Pointed Contour Brush
This pointed brush, a Hakuhodo G5521BkSl, blue squirrel and goat, is great for cheekbone contouring and all facial contouring. If the brush is small enough (this is), it could also be used for nose contouring and blending of nose contouring. The pointed tip allows for very careful placement of contour, which results in the ability to carefully sculpt the face. This is one of my favorite shapes for contouring. It's equally good for highlighting all parts of the face.
This brush isn't a great blush brush, however. It applies blush in too concentrated an area even for me. If you want an all around brush for both blush and contour, this isn't likely to be it. However, if you want a great contour brush, this might be the shape for you. The larger of this style, featured in my powder brush post http://bepeachy.blogspot.com/2013/04/a-guide-to-brushes-powder-brushes.html, is another good, one.
Soft Pointed Brush
I had a lot of trouble coming up with a title for this brush example. I toyed with round/pointed brush, but that sounds confusing and nearly lumped it with the pointed brush above. Truth be told, this brush, a Real Techniques synthetic Contour Brush, combines elements of both the round and the pointed brushes. It's wonderfully directional, but it's softly rounded end makes it better for blending and for less distinct contouring under the cheekbones. Because this brush is synthetic, that makes it good for cream blush and contour.
It's also a great blush brush. I've used this brush on a lot of faces for blush, and it's great. If you want an all around blush and contour brush, this is a good (and inexpensive) choice.
Square Contour Brush
This flat, square brush, a Sonia Kashuk Flat Top Sculpting Brush, which is goat, is good for a strong cheek contouring of either powder or cream. If you like to contour with creams under your foundation, a technique used by Wayne Goss on Youtube, and by Scott Barnes, for example, this is a good brush to apply the contour.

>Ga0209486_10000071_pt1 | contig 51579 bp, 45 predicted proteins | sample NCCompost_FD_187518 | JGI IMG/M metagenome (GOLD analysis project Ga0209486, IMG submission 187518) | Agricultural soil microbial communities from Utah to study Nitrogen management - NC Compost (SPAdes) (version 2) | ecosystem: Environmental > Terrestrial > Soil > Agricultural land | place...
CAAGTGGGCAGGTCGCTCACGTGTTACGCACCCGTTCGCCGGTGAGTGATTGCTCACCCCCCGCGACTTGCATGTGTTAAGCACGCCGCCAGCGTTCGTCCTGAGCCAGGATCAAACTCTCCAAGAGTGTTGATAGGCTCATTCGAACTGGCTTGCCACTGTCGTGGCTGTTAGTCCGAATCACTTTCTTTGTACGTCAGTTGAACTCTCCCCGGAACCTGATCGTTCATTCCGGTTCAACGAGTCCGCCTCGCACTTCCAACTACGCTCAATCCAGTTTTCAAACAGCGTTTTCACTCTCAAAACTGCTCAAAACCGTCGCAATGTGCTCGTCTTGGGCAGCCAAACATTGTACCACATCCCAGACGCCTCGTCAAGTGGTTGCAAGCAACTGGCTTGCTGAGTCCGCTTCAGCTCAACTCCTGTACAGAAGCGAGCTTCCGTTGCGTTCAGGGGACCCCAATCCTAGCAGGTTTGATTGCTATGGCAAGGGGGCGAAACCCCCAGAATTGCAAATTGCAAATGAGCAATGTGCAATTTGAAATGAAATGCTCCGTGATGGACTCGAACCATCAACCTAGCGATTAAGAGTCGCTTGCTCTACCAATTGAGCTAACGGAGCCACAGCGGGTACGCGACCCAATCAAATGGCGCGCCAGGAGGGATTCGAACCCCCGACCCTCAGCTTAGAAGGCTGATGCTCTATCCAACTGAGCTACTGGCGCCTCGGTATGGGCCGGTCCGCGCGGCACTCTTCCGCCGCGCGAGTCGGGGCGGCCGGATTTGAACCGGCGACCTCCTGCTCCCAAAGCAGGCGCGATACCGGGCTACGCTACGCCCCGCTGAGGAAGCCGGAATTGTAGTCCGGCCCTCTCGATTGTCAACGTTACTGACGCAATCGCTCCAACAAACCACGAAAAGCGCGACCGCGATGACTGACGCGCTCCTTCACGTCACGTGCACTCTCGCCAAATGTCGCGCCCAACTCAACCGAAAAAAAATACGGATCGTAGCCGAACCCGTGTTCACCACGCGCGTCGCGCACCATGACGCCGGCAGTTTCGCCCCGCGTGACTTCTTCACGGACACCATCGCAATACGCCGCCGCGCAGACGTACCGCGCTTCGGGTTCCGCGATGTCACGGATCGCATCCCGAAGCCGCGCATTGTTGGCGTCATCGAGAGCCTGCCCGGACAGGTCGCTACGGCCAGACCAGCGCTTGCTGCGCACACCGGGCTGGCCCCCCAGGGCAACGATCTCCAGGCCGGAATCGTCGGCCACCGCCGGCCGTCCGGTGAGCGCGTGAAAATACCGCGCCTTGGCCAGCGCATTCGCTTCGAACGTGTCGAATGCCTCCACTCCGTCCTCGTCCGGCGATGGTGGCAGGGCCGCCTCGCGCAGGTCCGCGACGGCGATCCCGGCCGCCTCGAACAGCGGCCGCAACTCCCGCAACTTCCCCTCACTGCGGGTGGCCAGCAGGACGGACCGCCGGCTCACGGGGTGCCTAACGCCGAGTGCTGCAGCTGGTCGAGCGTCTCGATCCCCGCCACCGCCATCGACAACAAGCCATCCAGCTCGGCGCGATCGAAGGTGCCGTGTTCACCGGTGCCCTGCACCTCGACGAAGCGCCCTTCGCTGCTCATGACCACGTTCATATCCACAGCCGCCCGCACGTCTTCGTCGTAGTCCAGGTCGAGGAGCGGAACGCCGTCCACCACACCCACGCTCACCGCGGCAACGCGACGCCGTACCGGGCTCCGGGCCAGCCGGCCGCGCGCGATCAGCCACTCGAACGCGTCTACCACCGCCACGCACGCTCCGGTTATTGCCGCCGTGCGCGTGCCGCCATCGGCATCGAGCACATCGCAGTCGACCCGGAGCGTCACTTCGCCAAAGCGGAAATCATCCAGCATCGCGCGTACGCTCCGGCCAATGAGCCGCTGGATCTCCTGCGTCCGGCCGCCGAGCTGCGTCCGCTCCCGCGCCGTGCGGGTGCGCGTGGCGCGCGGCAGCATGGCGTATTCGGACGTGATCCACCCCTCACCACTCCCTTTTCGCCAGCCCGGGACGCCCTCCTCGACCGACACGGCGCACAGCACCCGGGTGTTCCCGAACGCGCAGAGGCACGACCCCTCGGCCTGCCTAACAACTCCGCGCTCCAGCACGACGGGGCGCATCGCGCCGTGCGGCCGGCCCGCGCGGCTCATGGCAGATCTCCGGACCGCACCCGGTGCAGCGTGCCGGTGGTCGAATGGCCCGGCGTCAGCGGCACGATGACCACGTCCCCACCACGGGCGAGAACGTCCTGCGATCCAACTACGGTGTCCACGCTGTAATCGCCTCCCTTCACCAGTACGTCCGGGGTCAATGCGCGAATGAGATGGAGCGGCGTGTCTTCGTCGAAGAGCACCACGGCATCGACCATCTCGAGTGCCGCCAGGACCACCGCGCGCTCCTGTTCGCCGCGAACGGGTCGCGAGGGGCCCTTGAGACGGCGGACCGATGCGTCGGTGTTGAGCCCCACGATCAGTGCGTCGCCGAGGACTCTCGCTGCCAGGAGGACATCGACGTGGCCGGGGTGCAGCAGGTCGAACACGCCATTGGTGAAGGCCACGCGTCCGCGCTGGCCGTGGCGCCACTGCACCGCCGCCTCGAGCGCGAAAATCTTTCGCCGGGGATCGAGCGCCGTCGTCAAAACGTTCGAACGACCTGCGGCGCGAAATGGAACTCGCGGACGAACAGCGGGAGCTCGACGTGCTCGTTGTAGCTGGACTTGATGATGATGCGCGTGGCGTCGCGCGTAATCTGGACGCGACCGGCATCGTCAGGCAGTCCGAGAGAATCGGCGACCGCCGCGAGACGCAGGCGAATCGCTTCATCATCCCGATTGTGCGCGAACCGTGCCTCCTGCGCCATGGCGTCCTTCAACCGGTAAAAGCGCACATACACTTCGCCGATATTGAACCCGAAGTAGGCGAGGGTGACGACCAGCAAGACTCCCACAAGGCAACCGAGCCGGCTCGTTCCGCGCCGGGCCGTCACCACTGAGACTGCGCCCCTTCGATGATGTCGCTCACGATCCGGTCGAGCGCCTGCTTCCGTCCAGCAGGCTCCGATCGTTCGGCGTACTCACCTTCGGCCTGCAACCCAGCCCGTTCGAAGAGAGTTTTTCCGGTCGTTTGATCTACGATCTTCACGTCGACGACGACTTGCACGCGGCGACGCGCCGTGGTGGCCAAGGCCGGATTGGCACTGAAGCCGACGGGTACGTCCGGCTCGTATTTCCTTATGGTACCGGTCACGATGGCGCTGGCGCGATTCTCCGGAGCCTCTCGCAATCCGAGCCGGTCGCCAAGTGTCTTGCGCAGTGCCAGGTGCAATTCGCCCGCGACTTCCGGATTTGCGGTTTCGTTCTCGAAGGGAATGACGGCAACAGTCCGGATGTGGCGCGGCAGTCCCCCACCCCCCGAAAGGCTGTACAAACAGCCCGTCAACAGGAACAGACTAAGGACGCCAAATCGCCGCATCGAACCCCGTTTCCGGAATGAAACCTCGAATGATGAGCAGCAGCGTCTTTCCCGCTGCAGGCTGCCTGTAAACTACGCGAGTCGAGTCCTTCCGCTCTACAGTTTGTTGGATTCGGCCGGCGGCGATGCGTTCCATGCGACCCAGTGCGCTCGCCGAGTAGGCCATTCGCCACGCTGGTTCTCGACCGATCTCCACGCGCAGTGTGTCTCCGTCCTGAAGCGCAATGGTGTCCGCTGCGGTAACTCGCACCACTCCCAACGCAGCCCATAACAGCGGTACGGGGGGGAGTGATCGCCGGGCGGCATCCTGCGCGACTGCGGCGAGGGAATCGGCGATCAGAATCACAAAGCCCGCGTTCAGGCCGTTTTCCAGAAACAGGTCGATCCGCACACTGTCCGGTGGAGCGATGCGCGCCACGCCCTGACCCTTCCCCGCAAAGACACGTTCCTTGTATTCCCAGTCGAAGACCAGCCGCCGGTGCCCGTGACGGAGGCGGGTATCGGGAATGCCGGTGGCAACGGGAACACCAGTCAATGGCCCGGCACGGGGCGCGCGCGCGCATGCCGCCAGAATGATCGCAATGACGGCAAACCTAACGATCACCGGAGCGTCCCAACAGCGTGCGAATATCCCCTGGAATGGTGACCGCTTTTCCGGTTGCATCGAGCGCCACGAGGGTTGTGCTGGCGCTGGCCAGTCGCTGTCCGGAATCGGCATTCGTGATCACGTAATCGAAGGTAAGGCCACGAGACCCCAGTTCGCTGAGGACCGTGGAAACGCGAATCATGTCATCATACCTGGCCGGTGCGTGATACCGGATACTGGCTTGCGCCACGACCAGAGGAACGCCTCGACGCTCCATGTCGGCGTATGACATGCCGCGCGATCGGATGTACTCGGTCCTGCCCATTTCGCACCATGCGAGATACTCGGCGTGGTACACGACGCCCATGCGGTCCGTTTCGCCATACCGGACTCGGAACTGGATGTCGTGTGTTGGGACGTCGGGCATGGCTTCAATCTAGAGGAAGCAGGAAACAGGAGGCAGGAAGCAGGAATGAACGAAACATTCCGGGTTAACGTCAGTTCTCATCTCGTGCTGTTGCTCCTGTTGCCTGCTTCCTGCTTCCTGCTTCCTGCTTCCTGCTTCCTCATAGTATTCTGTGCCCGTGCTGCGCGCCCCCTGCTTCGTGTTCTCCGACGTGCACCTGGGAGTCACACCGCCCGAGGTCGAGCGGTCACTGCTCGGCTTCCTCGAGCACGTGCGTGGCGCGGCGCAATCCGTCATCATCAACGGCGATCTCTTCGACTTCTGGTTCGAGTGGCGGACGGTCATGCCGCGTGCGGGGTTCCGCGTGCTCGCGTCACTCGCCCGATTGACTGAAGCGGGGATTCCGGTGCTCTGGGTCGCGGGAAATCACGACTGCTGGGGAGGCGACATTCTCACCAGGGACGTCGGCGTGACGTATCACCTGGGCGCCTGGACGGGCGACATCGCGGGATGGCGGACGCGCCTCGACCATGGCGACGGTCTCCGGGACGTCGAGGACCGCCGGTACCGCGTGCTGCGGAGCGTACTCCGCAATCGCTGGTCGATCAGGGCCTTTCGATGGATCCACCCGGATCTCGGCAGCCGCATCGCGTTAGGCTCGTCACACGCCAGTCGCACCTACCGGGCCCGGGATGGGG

This brush is uni-tasker, but it's very good for that one task.
Flat Shading Brush
This Tom Ford Shade and Illuminate Brush, reviewed here: http://bepeachy.blogspot.com/2012/02/tom-ford-shade-and-illuminate-review.html, may be one of a kind in shape. It's like a large synthetic flat shader brush. It's good for cheekbone and temple contouring with cream products.
This brush is also great for highlighter; actually, it's fantastic for cream or liquid highlighter.
Pros and Cons
Pros: Contouring has been gaining popularity in recent years, whether it's the over the top, drag-influenced look of Kim Kardashian and her ilk, or the high fashion look on the runways. While contouring for every day might not be your style, for special occasions or photography, you may want to try it out. These brushes allow for dedicated brushes for this purpose, though some of them double as blush brushes. like the rounded and soft pointed brushes.
Cons: Most of these brushes are unitaskers, and, if you're a brush collector like me, that doesn't matter, but if you want to pare down to as few brushes are possible, you'd probably want a brush that does more than one thing. Especially if you only contour occasionally.
The brushes featured in this post are: MAC 168 Large Angled Contour Brush, Paula Dorf Cheek Brush, Sephora I.T. Cream Blush Brush (discontinued), MAC 109 Small Contour Brush, Hakuhodo G5521BkSl Highlight Brush Pointed, Real Techniques Contour Brush (from the Core Collection), Sonia Kashuk Flat Top Sculpting Brush (discontinued), Tom Ford Shade and Illuminate Brush. All brushes featured in this post were purchased and I received no compensation for featuring them.